The Social and Cultural Tensions in Mexican Immigrant Families’ Acquisition, Use, and Understandings of Wealth and Household Finances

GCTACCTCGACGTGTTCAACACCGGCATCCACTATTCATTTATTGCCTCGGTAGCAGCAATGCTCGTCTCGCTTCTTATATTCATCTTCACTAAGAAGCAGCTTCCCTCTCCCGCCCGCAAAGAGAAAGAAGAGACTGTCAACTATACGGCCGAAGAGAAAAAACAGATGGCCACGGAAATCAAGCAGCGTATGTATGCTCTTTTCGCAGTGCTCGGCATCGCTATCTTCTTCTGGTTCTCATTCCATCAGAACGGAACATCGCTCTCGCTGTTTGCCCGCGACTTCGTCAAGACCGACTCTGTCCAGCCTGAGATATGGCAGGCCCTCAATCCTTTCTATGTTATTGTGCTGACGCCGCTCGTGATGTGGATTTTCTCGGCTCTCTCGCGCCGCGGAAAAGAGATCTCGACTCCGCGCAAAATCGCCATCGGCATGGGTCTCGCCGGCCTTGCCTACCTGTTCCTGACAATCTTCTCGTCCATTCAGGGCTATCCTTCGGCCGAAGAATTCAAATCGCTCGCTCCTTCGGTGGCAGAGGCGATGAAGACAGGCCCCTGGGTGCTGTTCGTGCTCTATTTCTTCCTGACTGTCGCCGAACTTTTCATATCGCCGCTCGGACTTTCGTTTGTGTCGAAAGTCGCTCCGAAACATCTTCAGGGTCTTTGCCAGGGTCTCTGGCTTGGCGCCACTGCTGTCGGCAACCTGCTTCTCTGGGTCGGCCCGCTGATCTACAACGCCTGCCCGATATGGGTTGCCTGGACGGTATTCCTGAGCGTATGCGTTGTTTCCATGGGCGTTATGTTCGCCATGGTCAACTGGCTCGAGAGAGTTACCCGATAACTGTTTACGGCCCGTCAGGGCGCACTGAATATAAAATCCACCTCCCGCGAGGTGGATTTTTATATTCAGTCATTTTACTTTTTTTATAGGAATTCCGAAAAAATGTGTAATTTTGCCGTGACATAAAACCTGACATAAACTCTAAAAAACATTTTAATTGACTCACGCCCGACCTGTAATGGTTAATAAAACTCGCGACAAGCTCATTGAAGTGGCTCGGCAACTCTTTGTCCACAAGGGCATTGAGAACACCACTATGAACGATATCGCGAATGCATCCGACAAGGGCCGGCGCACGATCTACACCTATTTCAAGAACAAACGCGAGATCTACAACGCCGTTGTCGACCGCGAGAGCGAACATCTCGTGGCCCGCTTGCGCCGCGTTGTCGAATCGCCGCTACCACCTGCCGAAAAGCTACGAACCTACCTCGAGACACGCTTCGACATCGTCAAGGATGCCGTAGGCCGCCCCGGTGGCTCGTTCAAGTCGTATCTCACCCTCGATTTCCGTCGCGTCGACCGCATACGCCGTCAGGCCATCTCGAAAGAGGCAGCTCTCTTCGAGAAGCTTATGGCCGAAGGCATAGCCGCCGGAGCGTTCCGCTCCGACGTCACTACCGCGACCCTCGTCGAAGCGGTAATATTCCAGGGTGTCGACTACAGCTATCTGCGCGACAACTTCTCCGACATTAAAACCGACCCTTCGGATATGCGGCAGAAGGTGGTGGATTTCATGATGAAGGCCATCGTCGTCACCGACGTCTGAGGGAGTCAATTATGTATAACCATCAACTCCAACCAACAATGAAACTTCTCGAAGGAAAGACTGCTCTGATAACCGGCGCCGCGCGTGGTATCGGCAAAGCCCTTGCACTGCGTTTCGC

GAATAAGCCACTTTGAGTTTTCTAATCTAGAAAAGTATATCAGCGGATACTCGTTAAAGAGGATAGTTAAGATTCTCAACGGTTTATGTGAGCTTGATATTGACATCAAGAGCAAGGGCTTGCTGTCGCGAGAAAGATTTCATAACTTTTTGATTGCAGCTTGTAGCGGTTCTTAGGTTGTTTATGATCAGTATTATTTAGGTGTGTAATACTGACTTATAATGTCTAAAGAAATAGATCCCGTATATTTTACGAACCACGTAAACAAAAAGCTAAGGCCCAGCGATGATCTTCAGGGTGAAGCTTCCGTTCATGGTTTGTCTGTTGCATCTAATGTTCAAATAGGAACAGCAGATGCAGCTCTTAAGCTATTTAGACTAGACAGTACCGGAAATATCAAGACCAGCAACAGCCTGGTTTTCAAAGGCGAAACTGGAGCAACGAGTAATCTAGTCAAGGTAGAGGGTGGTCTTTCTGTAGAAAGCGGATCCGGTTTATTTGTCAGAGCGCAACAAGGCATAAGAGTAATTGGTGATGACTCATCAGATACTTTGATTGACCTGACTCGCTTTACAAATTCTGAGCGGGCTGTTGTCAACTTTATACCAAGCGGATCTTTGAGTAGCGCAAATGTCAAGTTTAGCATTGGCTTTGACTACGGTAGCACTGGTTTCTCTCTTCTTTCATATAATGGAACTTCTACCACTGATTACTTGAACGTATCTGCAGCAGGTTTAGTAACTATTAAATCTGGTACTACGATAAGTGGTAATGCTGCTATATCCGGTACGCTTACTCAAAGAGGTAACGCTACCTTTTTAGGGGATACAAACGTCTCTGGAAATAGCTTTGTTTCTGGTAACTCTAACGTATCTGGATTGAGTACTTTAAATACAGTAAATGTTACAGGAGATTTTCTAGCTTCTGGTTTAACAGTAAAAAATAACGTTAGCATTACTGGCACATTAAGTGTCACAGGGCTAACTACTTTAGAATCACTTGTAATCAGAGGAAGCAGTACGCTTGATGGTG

Although Latinos are the largest racial minority group in the United States, Latino families account for only 8 percent of wealth (Macias 2018). Wealth serves as a source of household stability, status, children’s well-being, personal fulfillment and more (Sherraden 1991). In Latino families, changes in wealth may be tied to familial and cultural obligations (Vallejo 2012). Therefore, wealth may also matter for reasons beyond those that are financial in nature; wealth and finances can carry cultural, social, and emotional meanings and expectations (Zelizer 1997). However, this particular framework has not yet been applied to Latinos, specifically Mexican immigrant families. This work brings together the literature on wealth inequality, economic incorporation, and immigration. Using a generational comparison, I will examine how Mexican immigrants and their adult children understand and navigate household finances and wealth in San Joaquin County. Drawing on in-depth interviews with parent-adult child pairs, I will argue that Mexican immigrants and their families face unique social and cultural tensions, related to immigrant generation, in their acquisition, use, and maintenance of finances and wealth in the U.S and abroad.